The very best Oscar host of the Presidents is still alive — Bill Clinton. Quite frankly, the Academy is crazy for not sticking him up there for the night instead of Ellen or Seth MacFarlane or whoever else they have host the show. It’s not too late. There should be a hashtag revolution calling for Bill Clinton to host the Oscars.
Those are two very different questions.
Do I think the film is real? No.
Would JFK really cheat on his wife? Yes, he would and yes he did. Many times. With many different women. Most likely including Marilyn Monroe.
The Emancipation Proclamation largely applied to slaves in areas that were not yet under Union control and that gives people the opportunity to argue that the Proclamation was toothless or ineffective. There will always be a group of people who want to take a contrary position for the sake of being disagreeable.
But, yes, Lincoln began the process of freeing the slaves with the Emancipation Proclamation. It’s not as if the Proclamation was rolled back or swept under the rug once those rebellious regions came under Union control. More importantly, the Proclamation gave slaves an understanding that they had a ticket to freedom declared by the President of the United States. Scores upon scores of slaves were encouraged by word and proof of the Proclamation and gave them genuine hope and belief that their government would back them up if they took the step of breaking their own chains of bondage and heading North or finding their way into Union military lines. Without that sense of legal protection, it seemed almost unthinkable for most slaves and their families to set out on their own. It did not free every slave in every region of the United States, but it was a green light (forgive the anachronism) to leave the horrors of human bondage behind in order to take the long walk to freedom.
Incidentally, the Emancipation Proclamation had an very important impact on the Union soldiers, too. With the Proclamation, President Lincoln made it crystal clear that the Civil War was no longer just an attempt to crush a rebellion and hold the United States together. From that point forward, the abolition of slavery officially became a leading aim of the war. Earlier during the Civil War, President Lincoln famously wrote to the New York Tribune’s Horace Greeley:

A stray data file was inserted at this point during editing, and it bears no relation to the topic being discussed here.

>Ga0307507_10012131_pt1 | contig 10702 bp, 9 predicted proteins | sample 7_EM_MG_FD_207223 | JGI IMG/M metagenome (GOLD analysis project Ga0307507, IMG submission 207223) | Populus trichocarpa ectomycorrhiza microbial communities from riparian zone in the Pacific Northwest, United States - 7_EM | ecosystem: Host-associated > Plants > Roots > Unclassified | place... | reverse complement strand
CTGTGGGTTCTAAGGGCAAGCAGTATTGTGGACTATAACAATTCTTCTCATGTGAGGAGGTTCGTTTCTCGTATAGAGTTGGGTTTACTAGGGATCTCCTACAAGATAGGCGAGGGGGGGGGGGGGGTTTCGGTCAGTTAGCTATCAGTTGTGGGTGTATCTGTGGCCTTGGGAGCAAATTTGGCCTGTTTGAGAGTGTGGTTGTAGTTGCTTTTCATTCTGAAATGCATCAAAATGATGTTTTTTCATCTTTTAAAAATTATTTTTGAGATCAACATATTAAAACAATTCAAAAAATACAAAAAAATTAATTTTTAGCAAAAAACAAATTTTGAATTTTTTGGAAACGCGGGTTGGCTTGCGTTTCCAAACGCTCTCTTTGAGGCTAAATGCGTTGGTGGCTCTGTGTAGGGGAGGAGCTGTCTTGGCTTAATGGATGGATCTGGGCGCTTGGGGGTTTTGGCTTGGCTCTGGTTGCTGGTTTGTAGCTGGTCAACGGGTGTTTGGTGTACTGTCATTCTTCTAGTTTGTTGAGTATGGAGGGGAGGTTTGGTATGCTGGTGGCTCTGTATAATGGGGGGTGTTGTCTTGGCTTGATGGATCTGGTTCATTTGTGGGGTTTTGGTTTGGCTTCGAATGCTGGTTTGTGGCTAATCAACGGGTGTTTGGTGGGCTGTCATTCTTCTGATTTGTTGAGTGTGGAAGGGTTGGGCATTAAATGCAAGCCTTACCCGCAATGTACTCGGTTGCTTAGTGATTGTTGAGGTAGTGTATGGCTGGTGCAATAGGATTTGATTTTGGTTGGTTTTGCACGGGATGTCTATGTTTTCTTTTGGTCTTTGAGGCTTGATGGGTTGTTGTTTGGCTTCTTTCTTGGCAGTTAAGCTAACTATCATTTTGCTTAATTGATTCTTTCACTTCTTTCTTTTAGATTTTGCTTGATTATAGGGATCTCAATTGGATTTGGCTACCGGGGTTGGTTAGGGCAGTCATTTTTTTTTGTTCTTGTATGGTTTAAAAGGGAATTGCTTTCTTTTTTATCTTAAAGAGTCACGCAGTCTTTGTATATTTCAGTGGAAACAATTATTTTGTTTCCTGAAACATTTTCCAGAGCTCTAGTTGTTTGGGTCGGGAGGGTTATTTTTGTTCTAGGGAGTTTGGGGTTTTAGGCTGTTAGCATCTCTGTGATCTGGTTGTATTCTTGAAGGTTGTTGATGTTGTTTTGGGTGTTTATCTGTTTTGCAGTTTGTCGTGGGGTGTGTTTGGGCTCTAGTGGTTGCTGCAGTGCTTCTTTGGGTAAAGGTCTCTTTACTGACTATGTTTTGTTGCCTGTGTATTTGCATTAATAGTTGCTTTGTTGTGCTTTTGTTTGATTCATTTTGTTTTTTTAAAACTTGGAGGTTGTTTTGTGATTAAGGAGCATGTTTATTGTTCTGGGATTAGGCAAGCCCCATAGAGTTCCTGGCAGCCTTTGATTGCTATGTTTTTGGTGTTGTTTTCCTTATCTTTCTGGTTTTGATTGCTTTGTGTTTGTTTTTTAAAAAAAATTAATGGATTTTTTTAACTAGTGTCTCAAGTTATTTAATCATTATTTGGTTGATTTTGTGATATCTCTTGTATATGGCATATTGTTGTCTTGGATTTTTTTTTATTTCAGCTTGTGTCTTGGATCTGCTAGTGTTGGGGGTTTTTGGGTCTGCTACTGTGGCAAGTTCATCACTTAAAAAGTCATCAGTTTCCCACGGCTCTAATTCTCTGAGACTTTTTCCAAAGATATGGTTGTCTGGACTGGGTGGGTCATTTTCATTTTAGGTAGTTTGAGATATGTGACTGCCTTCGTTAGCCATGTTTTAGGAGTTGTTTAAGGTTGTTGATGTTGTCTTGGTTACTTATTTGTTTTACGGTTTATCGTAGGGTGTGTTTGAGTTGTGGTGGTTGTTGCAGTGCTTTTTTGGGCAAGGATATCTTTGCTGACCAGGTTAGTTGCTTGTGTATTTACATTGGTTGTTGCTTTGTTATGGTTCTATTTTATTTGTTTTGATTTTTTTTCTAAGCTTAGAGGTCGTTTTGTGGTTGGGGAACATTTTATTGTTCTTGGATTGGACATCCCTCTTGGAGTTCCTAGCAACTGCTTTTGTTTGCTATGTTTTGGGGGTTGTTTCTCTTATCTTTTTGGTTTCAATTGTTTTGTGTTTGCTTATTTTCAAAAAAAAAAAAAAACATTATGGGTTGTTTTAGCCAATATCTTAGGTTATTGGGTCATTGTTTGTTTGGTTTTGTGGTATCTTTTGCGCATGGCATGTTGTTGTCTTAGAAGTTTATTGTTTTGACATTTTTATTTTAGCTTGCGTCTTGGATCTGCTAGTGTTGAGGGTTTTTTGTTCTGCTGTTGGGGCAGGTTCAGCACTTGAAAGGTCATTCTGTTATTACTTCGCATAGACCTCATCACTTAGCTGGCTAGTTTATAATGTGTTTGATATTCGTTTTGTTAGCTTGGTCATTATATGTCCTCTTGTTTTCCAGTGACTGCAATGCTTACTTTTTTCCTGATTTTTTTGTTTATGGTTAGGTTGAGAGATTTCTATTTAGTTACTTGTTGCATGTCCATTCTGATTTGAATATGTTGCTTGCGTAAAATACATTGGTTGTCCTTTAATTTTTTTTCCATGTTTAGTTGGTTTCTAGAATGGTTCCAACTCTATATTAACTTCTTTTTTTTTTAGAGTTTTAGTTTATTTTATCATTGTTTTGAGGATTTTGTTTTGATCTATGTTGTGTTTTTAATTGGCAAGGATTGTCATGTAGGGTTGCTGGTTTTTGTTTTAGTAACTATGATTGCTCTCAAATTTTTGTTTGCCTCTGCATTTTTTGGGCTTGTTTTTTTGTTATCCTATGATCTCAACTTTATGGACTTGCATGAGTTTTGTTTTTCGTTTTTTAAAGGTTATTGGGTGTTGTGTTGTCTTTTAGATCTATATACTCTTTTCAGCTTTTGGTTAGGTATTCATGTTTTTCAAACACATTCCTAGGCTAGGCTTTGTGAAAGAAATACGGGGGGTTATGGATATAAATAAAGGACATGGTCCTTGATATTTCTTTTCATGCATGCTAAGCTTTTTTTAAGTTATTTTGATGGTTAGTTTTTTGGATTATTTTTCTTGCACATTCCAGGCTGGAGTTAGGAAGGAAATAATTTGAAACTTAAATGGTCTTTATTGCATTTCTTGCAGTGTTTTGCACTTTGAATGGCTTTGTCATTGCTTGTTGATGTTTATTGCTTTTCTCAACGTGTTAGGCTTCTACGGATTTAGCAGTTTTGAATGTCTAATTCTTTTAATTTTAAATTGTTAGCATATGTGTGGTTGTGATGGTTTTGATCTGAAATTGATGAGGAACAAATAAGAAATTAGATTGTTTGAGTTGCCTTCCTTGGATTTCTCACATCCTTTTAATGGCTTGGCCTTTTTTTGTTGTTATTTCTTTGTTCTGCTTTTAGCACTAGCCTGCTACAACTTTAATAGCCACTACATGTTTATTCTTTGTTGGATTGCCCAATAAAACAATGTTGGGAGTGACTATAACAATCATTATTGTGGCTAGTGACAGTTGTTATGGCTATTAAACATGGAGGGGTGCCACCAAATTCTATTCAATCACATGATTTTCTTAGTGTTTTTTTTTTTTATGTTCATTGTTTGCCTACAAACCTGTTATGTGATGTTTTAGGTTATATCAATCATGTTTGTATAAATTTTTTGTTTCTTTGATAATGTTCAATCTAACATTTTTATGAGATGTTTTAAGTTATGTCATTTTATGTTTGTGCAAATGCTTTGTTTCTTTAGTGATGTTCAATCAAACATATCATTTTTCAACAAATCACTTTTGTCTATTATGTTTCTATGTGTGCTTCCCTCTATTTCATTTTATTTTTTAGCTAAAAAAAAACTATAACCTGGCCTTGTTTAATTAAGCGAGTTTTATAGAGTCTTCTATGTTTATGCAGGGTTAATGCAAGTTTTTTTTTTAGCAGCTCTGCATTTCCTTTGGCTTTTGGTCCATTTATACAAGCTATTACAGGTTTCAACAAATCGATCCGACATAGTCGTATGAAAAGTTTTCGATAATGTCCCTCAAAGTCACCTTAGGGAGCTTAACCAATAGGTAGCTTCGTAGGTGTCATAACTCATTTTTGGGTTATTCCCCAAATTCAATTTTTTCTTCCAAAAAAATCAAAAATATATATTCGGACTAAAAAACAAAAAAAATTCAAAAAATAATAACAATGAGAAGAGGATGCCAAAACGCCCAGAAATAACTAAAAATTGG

"My paramount object in this struggle is to save the Union, and is not either to save or to destroy slavery. If I could save the Union without freeing any slave I would do it, and if I could save it by freeing all the slaves I would do it; and if I could save it by freeing some and leaving others alone I would do that."
The Emancipation Proclamation was a declaration that the “paramount object” of the struggle for Lincoln (and, through him, the entire Union military) had shifted and abolishing slavery was now the leading mission of the Union war effort as Northern troops began turning the tide and claiming some much needed battlefield successes. Whether or not it immediately applied to their region on January 1, 1863 when the Emancipation Proclamation went into effect, it had a tangible impact on slaves throughout the country as an obvious first step in the progression from human bondage to the landmark Thirteenth Amendment to the Constitution, which officially abolished slavery in the United States of America.
No, I don’t think it’s the beginning of World War 3. It could kickstart a full-fledged new Cold War, but if there’s a World War 3, I think it would happen in either Palestine or India/Pakistan.
The situation in Ukraine is very worrisome, though.
(We’ll be back on this edition of Understatement Tonight after this commercial message.)